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Scott Bloch has had a controversial four-year tenure as the head of the Office of Special Counsel. It is perhaps unusual that the person leading the office charged with protecting federal workers’ rights is under investigation for allegations that he wasn’t protective of his employees’ rights.

Add that situation to the recent OSC’s report on Lurita Doan, the General Services Administration’s administrator, who was accused this year of violating the Hatch Act during a meeting at GSA with other Republican political appointees. Bloch’s report determined that Doan had violated that law and he recommended that White House officials take disciplinary action against her.

For more than two hours, a defiant Bloch was under relentless fire, largely from Republicans, for his office’s handling of the Doan investigation.

Unfortunately for Bloch, he had sent an e-mail message to a friend — using an America Online account while he was at work — criticizing Rep. Tom Davis (R-Va.), the committee’s ranking member. The friend to whom Bloch sent the e-mail message also was a friend of Davis’. Davis read the e-mail message at the hearing.

In the e-mail message, dated Tuesday, June 19, 2007, 11:52 a.m., Bloch referred to the Doan hearing last month and wrote, “It is Congressman Tom Davis, who has been acting like Doan’s defense counsel, saying reckless things about OSC’s report and calling for my resignation. Weird Kabuki theatre, all of this.”

Bloch argued that the release of the e-mail message was “an invasion of my privacy” and “an invasion of my first amendment rights. This is my personal life you’re talking about, not official business…let’s move on to something real.”
When Davis continued to emphasize the issue, Bloch said, “If you want to exchange personal attacks, maybe we should go outside,” which sent a ripple of shock through the hearing room.

Bloch quickly added: “That’s not a threat. Let’s discuss it outside.” He told the panel he would talk only about “business in our office and what we’re doing for the country.”

Political advice 101: In Washington, people should always choose their battles carefully, particularly if you are a Republican and you are picking a fight with the Republican on a committee responsible for your organization’s reauthorization.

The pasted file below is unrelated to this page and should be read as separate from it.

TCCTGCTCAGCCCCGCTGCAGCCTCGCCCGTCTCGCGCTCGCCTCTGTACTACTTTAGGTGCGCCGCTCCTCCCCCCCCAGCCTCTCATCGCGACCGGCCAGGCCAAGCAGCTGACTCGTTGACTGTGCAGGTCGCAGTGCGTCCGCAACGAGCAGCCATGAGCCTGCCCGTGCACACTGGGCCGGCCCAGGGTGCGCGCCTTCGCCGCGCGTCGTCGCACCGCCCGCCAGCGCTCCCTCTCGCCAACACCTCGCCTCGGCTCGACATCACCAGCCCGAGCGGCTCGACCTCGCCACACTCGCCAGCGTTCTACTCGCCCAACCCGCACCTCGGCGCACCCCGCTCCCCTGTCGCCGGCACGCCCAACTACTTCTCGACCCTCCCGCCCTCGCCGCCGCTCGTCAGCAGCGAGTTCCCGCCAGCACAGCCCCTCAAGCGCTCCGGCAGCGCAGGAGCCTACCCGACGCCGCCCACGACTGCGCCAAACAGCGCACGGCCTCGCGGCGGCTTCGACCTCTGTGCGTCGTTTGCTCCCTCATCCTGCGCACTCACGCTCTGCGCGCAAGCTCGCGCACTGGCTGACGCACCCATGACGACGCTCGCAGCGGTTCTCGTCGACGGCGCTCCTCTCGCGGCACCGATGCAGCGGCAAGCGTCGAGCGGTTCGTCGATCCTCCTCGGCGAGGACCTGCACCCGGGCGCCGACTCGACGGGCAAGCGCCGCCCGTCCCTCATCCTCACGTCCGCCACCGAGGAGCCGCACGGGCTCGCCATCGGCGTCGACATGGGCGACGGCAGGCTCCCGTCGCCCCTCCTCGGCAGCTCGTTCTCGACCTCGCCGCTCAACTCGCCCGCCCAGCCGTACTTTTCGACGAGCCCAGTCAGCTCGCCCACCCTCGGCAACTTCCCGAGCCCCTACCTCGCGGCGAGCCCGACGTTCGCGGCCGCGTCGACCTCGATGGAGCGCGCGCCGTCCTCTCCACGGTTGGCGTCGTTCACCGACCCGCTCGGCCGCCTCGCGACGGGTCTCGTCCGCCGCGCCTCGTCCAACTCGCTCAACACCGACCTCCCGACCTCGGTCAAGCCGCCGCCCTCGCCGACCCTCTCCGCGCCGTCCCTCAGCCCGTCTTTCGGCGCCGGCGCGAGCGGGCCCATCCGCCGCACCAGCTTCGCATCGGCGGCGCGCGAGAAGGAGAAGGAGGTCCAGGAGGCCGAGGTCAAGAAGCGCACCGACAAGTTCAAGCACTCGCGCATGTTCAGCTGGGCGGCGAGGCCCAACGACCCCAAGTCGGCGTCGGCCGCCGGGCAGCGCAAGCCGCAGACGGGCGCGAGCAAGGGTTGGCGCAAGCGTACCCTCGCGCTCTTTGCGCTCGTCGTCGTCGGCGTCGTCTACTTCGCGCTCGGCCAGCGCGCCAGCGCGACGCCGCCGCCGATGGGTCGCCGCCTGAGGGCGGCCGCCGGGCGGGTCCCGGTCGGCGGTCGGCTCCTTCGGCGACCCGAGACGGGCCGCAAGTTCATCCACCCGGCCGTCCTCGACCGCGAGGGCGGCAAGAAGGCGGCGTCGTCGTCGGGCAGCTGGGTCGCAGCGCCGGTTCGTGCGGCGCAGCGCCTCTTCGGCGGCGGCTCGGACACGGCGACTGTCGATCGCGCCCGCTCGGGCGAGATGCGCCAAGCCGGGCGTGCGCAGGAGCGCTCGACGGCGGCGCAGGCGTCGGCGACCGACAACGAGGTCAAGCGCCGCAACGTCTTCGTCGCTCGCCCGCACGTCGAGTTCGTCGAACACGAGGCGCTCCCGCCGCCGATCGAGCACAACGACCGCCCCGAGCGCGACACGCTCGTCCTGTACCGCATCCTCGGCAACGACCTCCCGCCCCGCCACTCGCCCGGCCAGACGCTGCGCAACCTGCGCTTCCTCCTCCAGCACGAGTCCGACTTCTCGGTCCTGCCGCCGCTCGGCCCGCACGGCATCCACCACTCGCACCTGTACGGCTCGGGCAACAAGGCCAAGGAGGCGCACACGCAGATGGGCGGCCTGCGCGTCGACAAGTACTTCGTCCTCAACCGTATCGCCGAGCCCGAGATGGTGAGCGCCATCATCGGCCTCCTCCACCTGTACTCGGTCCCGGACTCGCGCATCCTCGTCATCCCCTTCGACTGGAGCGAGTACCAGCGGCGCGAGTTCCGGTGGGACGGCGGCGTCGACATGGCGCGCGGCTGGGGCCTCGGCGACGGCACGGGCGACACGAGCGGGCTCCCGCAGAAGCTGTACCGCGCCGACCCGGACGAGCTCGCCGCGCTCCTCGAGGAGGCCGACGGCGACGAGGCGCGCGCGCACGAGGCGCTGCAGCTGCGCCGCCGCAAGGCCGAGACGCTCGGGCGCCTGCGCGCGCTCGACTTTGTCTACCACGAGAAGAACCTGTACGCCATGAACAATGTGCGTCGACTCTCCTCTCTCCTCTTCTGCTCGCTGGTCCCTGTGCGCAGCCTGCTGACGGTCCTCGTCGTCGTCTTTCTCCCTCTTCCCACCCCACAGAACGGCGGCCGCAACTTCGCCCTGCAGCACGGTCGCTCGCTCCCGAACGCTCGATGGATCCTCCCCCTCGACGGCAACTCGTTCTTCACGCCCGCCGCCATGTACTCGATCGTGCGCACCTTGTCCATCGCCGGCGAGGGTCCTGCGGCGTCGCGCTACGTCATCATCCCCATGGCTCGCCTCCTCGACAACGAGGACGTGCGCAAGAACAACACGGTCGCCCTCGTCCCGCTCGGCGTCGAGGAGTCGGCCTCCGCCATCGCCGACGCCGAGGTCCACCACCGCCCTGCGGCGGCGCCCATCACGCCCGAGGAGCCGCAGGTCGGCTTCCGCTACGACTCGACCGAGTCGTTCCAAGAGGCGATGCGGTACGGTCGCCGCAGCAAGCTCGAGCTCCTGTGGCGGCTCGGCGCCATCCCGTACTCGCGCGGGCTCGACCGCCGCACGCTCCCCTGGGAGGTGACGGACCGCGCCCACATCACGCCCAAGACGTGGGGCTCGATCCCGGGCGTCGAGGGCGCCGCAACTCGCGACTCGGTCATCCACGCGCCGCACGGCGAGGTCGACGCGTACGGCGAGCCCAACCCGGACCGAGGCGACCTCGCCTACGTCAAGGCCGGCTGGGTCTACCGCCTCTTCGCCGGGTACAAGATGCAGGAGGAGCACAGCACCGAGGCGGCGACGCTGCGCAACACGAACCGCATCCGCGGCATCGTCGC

And, as always, be careful what you put in an e-mail message to a friend. To paraphrase President Harry S. Truman, if you want a friend in Washington, get a dog.

#2: Problem solved
Sharing information — without sharing it with the enemy - has become the holy grail of military and intelligence agencies. But dramatic improvements in information sharing aren’t happening as quickly as many had hoped. Some industry partners have said, in effect, “Give us a chance to solve that problem for you.” Cisco Systems, EMC, Microsoft and three small companies — Liquid Machines, Swan Island Networks and Titus Labs — announced last week that by working together, the six companies can deliver the holy grail: a secure collaboration framework built from brand-name commercial products. Problem solved.

#3: Thin the herd
Leaders of the National Federation of Federal Employees said they will postpone filing an unfair labor complaint, at least until they meet with General Services Administration officials about employee background checks required for the government’s new identity card program. Homeland Security Presidential Directive 12 requires that all federal employees undergo background checks before they receive new identity cards. Union leaders said their members are fearful that agencies could use the background checks to unfairly purge certain employees. Some see the imposition of background checks on federal employees with 25 or 30 years of service as a thinly disguised effort to, as one union leader put it, “thin the herd.”

#4: Help!
Tired of hearing from angry constituents, lawmakers blamed the State Department for failing to satisfy demand for passports during the peak summer travel season. Passport applications have hit the stratosphere, partly because of the new Western Hemisphere Travel Initiative, which requires Americans traveling to Canada, Mexico, Bermuda and the Caribbean to carry passports. The Bush administration said it would delay enforcement of the passport requirement for at least six months. Officials at State said they need at least 500 more contractor employees with information technology and administrative support skills to handle the increased volume of passport applications.

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